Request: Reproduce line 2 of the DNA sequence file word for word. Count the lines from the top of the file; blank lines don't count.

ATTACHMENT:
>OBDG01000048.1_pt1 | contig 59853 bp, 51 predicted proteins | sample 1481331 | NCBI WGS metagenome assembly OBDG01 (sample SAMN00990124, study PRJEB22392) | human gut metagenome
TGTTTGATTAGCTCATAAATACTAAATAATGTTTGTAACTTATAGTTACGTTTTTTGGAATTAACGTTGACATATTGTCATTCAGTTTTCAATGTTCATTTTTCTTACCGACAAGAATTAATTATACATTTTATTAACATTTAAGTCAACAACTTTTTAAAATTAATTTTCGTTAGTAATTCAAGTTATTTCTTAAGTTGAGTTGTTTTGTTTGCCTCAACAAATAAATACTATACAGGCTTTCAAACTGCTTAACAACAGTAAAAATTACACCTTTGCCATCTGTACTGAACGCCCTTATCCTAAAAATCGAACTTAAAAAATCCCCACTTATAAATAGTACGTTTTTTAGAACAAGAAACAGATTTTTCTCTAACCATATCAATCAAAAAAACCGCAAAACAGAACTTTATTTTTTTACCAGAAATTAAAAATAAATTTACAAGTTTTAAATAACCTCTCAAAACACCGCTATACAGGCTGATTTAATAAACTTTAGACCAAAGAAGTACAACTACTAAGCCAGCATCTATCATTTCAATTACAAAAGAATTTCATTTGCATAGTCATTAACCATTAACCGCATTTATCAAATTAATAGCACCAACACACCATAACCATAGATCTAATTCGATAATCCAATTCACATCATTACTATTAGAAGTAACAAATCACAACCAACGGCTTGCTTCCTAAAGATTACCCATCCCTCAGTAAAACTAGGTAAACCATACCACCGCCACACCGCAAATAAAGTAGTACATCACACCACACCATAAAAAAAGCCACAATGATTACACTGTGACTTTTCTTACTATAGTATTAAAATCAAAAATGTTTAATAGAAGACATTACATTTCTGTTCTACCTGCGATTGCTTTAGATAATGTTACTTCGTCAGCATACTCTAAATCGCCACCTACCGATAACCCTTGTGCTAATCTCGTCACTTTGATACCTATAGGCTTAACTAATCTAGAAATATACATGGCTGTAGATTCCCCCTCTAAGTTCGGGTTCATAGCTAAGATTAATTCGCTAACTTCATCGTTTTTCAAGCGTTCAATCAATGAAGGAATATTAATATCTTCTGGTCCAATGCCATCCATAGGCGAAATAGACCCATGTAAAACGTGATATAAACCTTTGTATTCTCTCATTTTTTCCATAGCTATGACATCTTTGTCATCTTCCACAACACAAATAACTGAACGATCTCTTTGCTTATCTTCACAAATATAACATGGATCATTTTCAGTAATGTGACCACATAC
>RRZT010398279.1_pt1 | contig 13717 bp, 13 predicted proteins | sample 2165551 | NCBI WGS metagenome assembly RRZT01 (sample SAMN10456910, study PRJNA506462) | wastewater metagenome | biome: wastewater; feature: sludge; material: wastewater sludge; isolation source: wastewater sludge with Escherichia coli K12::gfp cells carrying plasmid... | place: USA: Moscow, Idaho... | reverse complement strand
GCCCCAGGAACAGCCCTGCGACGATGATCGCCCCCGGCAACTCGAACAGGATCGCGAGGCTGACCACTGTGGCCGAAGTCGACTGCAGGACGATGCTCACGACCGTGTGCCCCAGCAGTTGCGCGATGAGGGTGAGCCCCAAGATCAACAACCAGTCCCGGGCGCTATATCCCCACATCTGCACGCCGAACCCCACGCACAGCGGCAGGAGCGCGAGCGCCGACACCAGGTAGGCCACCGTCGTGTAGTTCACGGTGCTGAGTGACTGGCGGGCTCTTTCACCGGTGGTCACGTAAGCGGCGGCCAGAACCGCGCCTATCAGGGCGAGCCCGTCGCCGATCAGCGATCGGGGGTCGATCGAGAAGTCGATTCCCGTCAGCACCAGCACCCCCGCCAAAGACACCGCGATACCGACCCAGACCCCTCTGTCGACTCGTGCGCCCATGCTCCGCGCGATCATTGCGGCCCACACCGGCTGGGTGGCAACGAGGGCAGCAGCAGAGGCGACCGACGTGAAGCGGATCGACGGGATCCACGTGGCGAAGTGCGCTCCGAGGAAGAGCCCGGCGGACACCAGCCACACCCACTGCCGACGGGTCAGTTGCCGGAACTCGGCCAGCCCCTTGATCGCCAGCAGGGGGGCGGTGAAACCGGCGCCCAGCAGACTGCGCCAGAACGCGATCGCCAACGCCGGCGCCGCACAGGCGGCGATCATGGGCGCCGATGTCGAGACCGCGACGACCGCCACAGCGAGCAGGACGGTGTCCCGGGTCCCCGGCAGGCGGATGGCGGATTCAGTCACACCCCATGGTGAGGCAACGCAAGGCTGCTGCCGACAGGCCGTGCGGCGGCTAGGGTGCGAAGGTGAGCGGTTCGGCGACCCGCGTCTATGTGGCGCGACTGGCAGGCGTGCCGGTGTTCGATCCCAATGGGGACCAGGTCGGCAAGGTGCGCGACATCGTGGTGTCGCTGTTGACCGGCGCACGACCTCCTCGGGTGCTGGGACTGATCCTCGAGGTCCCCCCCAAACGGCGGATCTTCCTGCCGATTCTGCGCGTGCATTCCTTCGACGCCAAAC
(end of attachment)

TGTTTGATTAGCTCATAAATACTAAATAATGTTTGTAACTTATAGTTACGTTTTTTGGAATTAACGTTGACATATTGTCATTCAGTTTTCAATGTTCATTTTTCTTACCGACAAGAATTAATTATACATTTTATTAACATTTAAGTCAACAACTTTTTAAAATTAATTTTCGTTAGTAATTCAAGTTATTTCTTAAGTTGAGTTGTTTTGTTTGCCTCAACAAATAAATACTATACAGGCTTTCAAACTGCTTAACAACAGTAAAAATTACACCTTTGCCATCTGTACTGAACGCCCTTATCCTAAAAATCGAACTTAAAAAATCCCCACTTATAAATAGTACGTTTTTTAGAACAAGAAACAGATTTTTCTCTAACCATATCAATCAAAAAAACCGCAAAACAGAACTTTATTTTTTTACCAGAAATTAAAAATAAATTTACAAGTTTTAAATAACCTCTCAAAACACCGCTATACAGGCTGATTTAATAAACTTTAGACCAAAGAAGTACAACTACTAAGCCAGCATCTATCATTTCAATTACAAAAGAATTTCATTTGCATAGTCATTAACCATTAACCGCATTTATCAAATTAATAGCACCAACACACCATAACCATAGATCTAATTCGATAATCCAATTCACATCATTACTATTAGAAGTAACAAATCACAACCAACGGCTTGCTTCCTAAAGATTACCCATCCCTCAGTAAAACTAGGTAAACCATACCACCGCCACACCGCAAATAAAGTAGTACATCACACCACACCATAAAAAAAGCCACAATGATTACACTGTGACTTTTCTTACTATAGTATTAAAATCAAAAATGTTTAATAGAAGACATTACATTTCTGTTCTACCTGCGATTGCTTTAGATAATGTTACTTCGTCAGCATACTCTAAATCGCCACCTACCGATAACCCTTGTGCTAATCTCGTCACTTTGATACCTATAGGCTTAACTAATCTAGAAATATACATGGCTGTAGATTCCCCCTCTAAGTTCGGGTTCATAGCTAAGATTAATTCGCTAACTTCATCGTTTTTCAAGCGTTCAATCAATGAAGGAATATTAATATCTTCTGGTCCAATGCCATCCATAGGCGAAATAGACCCATGTAAAACGTGATATAAACCTTTGTATTCTCTCATTTTTTCCATAGCTATGACATCTTTGTCATCTTCCACAACACAAATAACTGAACGATCTCTTTGCTTATCTTCACAAATATAACATGGATCATTTTCAGTAATGTGACCACATAC